While it is now well established that cancer is a consequence of genetic alterations, it is becoming increasingly clear that disruption of epigenetic mechanisms is also a hallmark of the disease. Those epigenetic mechanisms help control the expression of genes—whether they are turned on or off—without affecting the genes’ DNA sequences themselves.
Thus, whether a cell becomes cancerous depends not only on its genome (whether key genes are mutated), but also on its epigenome (whether genes are expressed appropriately). Epigenomics has become the focus of a rapidly emerging and important new area of cancer research.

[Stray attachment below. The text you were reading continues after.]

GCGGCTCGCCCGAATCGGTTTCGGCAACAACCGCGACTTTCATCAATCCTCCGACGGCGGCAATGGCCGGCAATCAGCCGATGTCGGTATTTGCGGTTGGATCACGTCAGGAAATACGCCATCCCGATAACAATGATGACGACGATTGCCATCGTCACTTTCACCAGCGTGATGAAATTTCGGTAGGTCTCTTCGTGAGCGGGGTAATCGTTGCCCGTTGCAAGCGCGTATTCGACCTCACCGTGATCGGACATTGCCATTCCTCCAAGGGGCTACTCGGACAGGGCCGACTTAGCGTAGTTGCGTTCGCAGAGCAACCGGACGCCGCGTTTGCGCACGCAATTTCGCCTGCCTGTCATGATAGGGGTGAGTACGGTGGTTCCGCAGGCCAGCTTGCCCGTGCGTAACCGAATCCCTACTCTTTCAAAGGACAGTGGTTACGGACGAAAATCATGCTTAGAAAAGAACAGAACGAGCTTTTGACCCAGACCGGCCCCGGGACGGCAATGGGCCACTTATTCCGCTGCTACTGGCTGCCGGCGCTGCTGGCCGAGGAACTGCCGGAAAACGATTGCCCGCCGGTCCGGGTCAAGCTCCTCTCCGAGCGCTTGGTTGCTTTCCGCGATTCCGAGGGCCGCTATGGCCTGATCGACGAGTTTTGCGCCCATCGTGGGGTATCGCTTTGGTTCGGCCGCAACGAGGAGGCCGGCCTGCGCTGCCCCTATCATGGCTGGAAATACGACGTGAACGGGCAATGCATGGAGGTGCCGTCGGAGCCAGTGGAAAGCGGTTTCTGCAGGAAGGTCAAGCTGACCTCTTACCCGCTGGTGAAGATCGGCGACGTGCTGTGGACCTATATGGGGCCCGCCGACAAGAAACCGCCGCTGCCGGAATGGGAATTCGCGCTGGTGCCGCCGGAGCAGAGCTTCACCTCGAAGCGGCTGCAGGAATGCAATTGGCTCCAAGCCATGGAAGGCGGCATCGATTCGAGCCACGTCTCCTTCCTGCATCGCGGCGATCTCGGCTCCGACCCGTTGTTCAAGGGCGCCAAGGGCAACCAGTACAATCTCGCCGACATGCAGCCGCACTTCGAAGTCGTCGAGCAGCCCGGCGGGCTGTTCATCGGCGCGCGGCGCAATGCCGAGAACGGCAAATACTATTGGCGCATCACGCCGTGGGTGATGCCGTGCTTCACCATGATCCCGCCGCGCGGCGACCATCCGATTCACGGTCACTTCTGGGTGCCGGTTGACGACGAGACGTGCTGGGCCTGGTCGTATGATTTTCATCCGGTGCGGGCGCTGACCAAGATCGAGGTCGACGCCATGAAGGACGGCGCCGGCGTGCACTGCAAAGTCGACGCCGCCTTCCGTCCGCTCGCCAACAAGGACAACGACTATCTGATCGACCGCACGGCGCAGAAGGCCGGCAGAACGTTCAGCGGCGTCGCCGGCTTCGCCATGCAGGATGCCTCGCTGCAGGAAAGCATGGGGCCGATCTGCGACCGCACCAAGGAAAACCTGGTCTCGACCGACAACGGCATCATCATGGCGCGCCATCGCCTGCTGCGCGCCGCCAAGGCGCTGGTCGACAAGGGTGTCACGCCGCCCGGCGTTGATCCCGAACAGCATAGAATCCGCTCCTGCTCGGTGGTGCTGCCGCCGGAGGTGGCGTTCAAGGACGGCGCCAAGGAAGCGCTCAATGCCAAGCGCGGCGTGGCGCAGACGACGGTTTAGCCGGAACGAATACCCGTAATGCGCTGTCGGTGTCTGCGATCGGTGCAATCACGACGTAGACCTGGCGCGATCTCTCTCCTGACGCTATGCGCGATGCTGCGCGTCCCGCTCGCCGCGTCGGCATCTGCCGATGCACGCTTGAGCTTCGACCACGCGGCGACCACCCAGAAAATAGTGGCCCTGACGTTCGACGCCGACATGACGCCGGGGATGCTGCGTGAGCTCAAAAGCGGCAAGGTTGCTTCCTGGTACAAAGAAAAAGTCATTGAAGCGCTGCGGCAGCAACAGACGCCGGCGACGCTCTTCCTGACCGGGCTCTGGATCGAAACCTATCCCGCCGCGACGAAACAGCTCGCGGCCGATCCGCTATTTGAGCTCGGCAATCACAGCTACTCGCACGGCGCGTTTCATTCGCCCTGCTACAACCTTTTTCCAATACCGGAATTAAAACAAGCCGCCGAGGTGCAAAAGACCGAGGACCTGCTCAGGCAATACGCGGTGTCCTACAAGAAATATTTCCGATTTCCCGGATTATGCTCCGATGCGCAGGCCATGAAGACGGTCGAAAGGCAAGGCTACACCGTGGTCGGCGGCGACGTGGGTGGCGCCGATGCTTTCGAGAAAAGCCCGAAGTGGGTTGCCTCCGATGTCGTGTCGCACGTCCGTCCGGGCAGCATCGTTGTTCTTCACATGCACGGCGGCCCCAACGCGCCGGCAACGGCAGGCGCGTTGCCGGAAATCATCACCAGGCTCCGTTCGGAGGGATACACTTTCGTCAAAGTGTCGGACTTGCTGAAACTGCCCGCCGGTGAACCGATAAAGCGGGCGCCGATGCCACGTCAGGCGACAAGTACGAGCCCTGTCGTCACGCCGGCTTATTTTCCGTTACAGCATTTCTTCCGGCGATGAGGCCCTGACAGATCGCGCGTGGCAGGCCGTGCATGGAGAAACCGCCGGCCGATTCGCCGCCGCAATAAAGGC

Unlike DNA mutations, which are permanent, epigenetic changes can be reversed. This means that it may be possible to find a way to regulate inappropriate activity or to get a gene that is improperly expressed, due to epigenetic changes, to begin functioning normally again.
The SU2C Epigenetics Dream Team used a combination of two drugs (a DNA-demethylating agent and a histone deacetylase inhibitor) to reverse the epigenetic modifications that have inappropriately turned genes on or off in cancer cells. The overarching goal of this project was to bring the promise of epigenetic therapy to clinical practice.